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Using Swift for TensorFlow

This document explains basic usage of Swift for TensorFlow, including:

  • How to run Swift in Colaboratory
  • How to use the Swift interpreter and compiler
  • How to use Swift for TensorFlow with Xcode (macOS only)

To see example models written using Swift for TensorFlow, go to tensorflow/swift-models.

Note: Swift for TensorFlow is an early stage project. It has been released to enable open source development and is not yet ready for general use by machine learning developers.

Colaboratory

Colaboratory is a free Jupyter notebook environment that requires no setup and runs entirely in the cloud.

Click here to create a Swift notebook in Colaboratory!

Put Swift code in the cell, and click the play button on the left of the cell (or hit Ctrl + Enter) to execute it.

For examples of what you can do, visit this tutorial in Colab.

Interpreter

You must have a working toolchain for Swift for TensorFlow (swift, swiftc, etc) before proceeding with these instructions. If not, please install Swift for TensorFlow or build from source before proceeding.

With the Swift interpreter, you can use Swift like a scripting language. Create a file called inference.swift with your favorite text editor and paste the following:

import TensorFlow

struct MLPClassifier {
    var w1 = Tensor<Float>(repeating: 0.1, shape: [2, 4])
    var w2 = Tensor<Float>(shape: [4, 1], scalars: [0.4, -0.5, -0.5, 0.4])
    var b1 = Tensor<Float>([0.2, -0.3, -0.3, 0.2])
    var b2 = Tensor<Float>([[0.4]])

    func prediction(for x: Tensor<Float>) -> Tensor<Float> {
        let o1 = tanh(matmul(x, w1) + b1)
        return tanh(matmul(o1, w2) + b2)
    }
}
let input = Tensor<Float>([[0.2, 0.8]])
let classifier = MLPClassifier()
let prediction = classifier.prediction(for: input)
print(prediction)

Save inference.swift and navigate to its containing directory in the terminal. Then, run swift -O inference.swift. You should see something like:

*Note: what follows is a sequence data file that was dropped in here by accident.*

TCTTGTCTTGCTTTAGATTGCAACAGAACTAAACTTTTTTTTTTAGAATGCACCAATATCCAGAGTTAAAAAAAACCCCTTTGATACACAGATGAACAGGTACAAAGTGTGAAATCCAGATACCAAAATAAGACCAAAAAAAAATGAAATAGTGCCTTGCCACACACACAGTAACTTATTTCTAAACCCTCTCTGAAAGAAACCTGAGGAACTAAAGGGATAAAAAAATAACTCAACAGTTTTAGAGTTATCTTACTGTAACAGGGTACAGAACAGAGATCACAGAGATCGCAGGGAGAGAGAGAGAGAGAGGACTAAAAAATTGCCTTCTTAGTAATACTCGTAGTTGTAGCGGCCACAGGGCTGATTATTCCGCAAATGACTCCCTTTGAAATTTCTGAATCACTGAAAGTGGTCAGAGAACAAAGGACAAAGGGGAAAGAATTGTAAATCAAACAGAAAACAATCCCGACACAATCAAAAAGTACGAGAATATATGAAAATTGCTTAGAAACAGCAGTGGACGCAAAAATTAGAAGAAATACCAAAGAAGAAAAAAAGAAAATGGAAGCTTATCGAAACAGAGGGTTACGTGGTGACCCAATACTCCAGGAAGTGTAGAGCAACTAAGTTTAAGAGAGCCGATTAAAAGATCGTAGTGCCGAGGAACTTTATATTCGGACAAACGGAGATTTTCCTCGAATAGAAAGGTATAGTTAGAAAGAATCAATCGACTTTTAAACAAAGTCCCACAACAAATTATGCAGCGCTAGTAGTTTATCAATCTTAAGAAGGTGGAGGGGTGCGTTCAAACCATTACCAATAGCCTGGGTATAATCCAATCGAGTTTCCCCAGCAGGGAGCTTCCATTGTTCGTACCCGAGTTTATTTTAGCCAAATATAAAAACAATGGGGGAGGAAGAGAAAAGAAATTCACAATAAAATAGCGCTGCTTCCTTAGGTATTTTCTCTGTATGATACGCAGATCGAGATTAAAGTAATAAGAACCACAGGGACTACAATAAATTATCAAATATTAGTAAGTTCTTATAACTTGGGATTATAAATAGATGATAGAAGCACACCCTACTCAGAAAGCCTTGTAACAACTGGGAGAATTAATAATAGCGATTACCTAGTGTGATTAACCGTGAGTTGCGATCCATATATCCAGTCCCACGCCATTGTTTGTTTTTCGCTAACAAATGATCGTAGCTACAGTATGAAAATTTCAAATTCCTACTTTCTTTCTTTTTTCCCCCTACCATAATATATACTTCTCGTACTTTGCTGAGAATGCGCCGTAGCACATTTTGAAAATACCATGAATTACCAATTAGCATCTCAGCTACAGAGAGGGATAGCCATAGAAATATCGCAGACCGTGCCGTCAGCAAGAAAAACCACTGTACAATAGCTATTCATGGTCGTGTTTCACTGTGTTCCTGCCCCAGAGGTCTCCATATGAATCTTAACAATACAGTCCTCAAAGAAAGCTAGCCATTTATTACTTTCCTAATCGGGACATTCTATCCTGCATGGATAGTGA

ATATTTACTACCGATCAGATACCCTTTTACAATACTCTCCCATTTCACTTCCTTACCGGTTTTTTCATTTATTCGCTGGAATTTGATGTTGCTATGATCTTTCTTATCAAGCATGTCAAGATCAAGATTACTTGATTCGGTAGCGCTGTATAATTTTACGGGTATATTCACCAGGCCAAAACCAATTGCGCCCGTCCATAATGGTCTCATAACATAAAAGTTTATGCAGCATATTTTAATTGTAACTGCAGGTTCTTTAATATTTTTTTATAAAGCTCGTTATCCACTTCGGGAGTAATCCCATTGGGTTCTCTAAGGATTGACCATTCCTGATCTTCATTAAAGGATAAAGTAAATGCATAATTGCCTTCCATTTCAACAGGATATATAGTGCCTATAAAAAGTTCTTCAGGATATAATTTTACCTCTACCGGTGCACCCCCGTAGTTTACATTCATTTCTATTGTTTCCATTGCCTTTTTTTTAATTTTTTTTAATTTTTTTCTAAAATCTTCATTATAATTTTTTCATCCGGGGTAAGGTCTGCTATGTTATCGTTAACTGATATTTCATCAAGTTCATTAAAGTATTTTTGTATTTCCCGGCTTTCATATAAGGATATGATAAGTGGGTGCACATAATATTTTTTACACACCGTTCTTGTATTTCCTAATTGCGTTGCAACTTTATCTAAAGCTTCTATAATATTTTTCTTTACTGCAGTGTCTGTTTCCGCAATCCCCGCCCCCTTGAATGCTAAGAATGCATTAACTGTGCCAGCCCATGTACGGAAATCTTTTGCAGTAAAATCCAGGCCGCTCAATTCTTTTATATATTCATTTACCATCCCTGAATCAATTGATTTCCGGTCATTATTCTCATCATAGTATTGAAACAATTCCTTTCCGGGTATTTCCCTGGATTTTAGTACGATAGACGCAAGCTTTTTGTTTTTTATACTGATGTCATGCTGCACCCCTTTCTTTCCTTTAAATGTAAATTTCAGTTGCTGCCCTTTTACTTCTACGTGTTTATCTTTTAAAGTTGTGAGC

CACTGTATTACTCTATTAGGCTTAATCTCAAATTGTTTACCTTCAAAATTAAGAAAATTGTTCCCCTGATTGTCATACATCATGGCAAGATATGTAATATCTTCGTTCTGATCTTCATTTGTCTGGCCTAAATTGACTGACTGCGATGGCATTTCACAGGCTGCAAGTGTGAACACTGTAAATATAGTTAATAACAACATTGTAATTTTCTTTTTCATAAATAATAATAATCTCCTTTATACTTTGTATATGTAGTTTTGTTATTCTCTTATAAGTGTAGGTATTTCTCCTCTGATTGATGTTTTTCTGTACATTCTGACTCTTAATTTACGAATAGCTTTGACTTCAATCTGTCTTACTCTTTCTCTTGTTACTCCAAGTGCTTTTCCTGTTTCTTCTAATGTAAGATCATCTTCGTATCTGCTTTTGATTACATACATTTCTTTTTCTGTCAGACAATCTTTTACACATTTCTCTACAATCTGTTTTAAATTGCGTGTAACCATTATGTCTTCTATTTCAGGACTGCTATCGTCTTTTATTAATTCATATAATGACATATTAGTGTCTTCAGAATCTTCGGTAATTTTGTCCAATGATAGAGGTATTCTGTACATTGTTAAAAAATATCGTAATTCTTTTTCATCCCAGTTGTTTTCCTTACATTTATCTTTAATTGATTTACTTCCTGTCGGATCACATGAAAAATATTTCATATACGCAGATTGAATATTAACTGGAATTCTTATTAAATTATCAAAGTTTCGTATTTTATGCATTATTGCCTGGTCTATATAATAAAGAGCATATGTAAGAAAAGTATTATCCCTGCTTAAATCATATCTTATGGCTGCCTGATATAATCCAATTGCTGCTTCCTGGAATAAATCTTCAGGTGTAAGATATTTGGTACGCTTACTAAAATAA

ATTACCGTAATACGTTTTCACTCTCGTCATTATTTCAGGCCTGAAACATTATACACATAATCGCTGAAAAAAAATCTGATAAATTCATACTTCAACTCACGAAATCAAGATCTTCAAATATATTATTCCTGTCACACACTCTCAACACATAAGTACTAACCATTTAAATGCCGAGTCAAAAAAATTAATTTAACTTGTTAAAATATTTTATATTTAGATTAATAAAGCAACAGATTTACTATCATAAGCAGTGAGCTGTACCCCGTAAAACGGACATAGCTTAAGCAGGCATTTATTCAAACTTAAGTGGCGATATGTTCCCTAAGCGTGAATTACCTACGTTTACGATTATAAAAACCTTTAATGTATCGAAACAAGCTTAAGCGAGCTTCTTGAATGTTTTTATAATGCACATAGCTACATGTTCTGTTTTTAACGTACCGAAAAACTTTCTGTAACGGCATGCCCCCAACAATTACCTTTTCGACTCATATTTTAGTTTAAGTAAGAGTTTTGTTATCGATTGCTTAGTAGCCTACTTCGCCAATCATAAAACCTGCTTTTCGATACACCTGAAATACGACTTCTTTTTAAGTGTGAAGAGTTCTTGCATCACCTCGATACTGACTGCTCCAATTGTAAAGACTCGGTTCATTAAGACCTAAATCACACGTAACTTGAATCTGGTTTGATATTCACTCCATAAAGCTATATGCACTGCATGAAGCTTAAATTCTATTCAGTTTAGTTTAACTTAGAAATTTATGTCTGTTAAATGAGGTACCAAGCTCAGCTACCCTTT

$ swift -O inference.swift
[[0.680704]]

Note: the -O flag enables Swift to run with optimizations. This is currently required for some programs that use the TensorFlow module to run properly. This will become unnecessary when the compiler implementation is completed. Check out the FAQ for more details.

The Swift interpreter ran your program and printed the classifier's prediction, as expected.

Extra: If your operating system supports multi-argument shebang lines, you can turn inference.swift into a directly-invokable script by adding the following line at the top of inference.swift:

  • Mac: #!/usr/bin/env swift -O
  • Ubuntu 16.04: #!swift -O

Next, add executable permissions to inference.swift:

$ chmod +x inference.swift

You can now run inference.swift using ./inference.swift:

$ ./inference.swift
[[0.680704]]

If you get an error from running ./inference.swift directly but not from swift -O inference.swift, it’s likely because your operating system doesn’t support multi-argument shebang lines.

Compiler

You must have a working toolchain for Swift for TensorFlow (swift, swiftc, etc) before proceeding with these instructions. If not, please install Swift for TensorFlow or build from source before proceeding.

With the Swift compiler, you can compile Swift programs into executable binaries. To try it, run the following:

  • Mac: swiftc -O -sdk `xcrun --show-sdk-path` inference.swift
  • Ubuntu: swiftc -O inference.swift

swiftc should produce an executable in the current directory called inference. Run it to see the same result:

$ ./inference
[[0.680704]]

This was a simple demonstration of Swift for TensorFlow. To see example models written using Swift for TensorFlow, go to tensorflow/swift-models.

(Mac-only) Xcode

Swift for TensorFlow provides an Xcode toolchain. Begin by installing it from this page.

Next, switch to the new toolchain. Open Xcode’s Preferences, navigate to Components > Toolchains, and select the installed Swift for TensorFlow toolchain. The name of the toolchain should start with "Swift for TensorFlow".

Select toolchain in Xcode preferences.

On macOS Catalina, Verify Code Signature for Swift for TensorFlow toolchains produces a code signature error. This prevents Xcode projects built using Swift for TensorFlow toolchains from running. To work around this issue, go to Project Target Settings > Signing & Capabilities > + Capability > Hardened Runtime and check Disable Library Validation.

Enable \

Swift for TensorFlow does not officially support Xcode Playgrounds, and related bugs are tracked by TF-500.

Visual Studio Code setup for Swift (only tested on Linux)

  1. Install the LLDB extension.
  2. Install the Swift extension.
  3. Build SourceKit-LSP from sources.
  4. Search for swift-lsp-dev from the VS Code extensions view and install it.

Steps 3 and 4 are only required for code outline and navigation, first two steps are sufficient for debugging with LLDB. There are two significant caveats:

  • Navigation doesn't work across multiple files. In other words, jumping to a definition in another file than the current one isn't possible.
  • Debugging sometimes stops spuriously while stepping through the code. Also, watch doesn't work with expressions.

Debugging and outline workflows match the usual VS Code experience:

Debugging Swift with VS Code.

Debugging Swift with VS Code.